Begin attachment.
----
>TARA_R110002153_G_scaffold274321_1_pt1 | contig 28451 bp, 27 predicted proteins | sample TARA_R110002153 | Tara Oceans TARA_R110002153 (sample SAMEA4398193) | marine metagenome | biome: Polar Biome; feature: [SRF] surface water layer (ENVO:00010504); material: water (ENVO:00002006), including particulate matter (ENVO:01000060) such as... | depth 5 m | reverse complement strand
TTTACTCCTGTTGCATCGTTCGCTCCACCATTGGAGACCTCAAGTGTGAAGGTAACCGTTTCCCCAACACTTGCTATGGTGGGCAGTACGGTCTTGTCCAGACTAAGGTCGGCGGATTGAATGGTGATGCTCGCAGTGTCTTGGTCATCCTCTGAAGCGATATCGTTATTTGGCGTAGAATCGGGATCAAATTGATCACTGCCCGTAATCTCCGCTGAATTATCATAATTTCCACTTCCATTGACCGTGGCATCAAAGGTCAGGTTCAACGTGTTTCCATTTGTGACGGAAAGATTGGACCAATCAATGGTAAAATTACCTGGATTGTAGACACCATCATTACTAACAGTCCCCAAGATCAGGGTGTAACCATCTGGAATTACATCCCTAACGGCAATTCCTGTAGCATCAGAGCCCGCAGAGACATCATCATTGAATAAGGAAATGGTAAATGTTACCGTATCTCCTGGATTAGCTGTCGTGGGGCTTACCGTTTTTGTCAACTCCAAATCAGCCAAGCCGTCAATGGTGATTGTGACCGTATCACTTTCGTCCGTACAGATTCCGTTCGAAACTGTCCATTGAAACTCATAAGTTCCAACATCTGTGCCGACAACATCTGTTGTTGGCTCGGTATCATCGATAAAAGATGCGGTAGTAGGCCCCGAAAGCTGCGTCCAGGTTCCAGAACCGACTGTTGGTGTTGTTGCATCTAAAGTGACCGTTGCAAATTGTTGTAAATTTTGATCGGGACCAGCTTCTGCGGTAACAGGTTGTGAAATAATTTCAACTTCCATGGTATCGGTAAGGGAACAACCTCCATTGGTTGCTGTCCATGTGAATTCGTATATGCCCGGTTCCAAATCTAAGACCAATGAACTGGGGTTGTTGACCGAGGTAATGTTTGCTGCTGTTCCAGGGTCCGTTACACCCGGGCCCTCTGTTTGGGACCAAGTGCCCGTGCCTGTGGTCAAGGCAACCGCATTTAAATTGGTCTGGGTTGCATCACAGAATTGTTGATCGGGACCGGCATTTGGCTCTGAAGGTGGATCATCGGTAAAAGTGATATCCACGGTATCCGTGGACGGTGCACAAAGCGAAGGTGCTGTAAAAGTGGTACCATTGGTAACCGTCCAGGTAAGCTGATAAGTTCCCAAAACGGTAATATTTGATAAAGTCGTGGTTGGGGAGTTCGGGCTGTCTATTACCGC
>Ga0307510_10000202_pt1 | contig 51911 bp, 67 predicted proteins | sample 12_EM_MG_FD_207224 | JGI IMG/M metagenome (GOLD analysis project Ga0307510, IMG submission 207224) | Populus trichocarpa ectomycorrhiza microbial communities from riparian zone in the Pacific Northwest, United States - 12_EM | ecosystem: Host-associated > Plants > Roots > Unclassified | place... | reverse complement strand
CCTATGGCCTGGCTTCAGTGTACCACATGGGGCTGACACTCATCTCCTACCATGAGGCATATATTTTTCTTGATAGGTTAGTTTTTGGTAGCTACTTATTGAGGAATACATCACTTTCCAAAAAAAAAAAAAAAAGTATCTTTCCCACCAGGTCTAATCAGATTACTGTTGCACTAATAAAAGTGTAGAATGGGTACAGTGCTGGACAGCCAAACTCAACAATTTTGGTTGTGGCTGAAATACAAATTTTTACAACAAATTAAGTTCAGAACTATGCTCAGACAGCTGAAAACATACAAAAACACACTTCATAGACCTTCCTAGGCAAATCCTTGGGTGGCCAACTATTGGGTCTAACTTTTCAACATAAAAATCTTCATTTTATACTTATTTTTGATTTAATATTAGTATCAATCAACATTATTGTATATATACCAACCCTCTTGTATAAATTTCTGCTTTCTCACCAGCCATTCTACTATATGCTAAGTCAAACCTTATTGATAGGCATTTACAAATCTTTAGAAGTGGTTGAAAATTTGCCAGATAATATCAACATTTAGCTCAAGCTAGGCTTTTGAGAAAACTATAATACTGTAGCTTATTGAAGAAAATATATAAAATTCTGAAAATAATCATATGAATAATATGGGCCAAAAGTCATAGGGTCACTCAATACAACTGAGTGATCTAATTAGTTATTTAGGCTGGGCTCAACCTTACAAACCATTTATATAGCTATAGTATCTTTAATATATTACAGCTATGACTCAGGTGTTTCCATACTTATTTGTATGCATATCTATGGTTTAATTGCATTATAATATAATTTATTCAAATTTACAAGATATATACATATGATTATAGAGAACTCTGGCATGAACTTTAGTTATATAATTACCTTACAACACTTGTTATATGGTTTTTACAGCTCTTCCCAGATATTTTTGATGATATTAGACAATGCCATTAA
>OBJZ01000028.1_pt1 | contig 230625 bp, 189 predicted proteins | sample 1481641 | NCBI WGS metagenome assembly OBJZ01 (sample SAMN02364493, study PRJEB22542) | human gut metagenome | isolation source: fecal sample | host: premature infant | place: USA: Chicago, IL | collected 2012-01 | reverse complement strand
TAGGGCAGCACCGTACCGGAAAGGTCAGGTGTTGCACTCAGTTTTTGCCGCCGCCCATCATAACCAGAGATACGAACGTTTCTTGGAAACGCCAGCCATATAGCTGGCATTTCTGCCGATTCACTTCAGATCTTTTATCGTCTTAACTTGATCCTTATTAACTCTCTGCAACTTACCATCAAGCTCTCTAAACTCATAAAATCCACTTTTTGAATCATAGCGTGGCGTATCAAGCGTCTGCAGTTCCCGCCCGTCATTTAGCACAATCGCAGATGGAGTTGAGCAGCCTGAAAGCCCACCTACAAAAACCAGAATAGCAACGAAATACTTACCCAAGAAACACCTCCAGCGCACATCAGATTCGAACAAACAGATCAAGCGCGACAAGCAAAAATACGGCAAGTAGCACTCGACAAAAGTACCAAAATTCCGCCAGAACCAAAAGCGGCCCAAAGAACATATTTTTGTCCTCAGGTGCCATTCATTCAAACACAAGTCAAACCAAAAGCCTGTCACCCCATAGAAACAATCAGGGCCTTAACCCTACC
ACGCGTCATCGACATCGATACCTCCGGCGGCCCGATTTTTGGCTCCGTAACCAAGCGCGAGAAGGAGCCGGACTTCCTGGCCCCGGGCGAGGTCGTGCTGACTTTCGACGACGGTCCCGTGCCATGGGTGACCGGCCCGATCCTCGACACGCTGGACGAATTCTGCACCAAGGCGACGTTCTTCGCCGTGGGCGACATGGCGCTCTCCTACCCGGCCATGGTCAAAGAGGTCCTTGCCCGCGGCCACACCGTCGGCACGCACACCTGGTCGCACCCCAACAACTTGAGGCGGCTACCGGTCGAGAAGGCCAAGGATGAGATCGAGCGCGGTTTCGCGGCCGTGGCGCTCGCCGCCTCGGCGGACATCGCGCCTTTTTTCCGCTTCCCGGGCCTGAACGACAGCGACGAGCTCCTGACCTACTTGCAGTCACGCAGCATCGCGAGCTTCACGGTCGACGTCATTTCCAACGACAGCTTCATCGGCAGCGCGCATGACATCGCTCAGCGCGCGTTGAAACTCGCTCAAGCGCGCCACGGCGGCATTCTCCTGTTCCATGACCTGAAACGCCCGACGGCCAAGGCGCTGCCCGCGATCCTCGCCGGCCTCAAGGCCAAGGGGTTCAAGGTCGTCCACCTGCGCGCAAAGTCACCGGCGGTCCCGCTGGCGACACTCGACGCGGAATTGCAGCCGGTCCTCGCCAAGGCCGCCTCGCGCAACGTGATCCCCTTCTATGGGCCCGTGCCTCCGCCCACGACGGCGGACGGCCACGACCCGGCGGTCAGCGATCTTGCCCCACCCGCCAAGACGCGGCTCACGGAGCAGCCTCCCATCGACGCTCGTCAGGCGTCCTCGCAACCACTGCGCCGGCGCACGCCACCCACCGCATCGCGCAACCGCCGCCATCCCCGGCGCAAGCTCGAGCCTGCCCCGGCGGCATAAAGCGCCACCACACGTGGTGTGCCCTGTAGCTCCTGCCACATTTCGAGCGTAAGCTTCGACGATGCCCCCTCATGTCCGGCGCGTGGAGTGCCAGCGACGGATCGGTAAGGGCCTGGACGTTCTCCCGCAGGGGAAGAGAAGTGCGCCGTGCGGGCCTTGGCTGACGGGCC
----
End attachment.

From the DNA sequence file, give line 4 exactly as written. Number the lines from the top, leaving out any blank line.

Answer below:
CCTATGGCCTGGCTTCAGTGTACCACATGGGGCTGACACTCATCTCCTACCATGAGGCATATATTTTTCTTGATAGGTTAGTTTTTGGTAGCTACTTATTGAGGAATACATCACTTTCCAAAAAAAAAAAAAAAAGTATCTTTCCCACCAGGTCTAATCAGATTACTGTTGCACTAATAAAAGTGTAGAATGGGTACAGTGCTGGACAGCCAAACTCAACAATTTTGGTTGTGGCTGAAATACAAATTTTTACAACAAATTAAGTTCAGAACTATGCTCAGACAGCTGAAAACATACAAAAACACACTTCATAGACCTTCCTAGGCAAATCCTTGGGTGGCCAACTATTGGGTCTAACTTTTCAACATAAAAATCTTCATTTTATACTTATTTTTGATTTAATATTAGTATCAATCAACATTATTGTATATATACCAACCCTCTTGTATAAATTTCTGCTTTCTCACCAGCCATTCTACTATATGCTAAGTCAAACCTTATTGATAGGCATTTACAAATCTTTAGAAGTGGTTGAAAATTTGCCAGATAATATCAACATTTAGCTCAAGCTAGGCTTTTGAGAAAACTATAATACTGTAGCTTATTGAAGAAAATATATAAAATTCTGAAAATAATCATATGAATAATATGGGCCAAAAGTCATAGGGTCACTCAATACAACTGAGTGATCTAATTAGTTATTTAGGCTGGGCTCAACCTTACAAACCATTTATATAGCTATAGTATCTTTAATATATTACAGCTATGACTCAGGTGTTTCCATACTTATTTGTATGCATATCTATGGTTTAATTGCATTATAATATAATTTATTCAAATTTACAAGATATATACATATGATTATAGAGAACTCTGGCATGAACTTTAGTTATATAATTACCTTACAACACTTGTTATATGGTTTTTACAGCTCTTCCCAGATATTTTTGATGATATTAGACAATGCCATTAA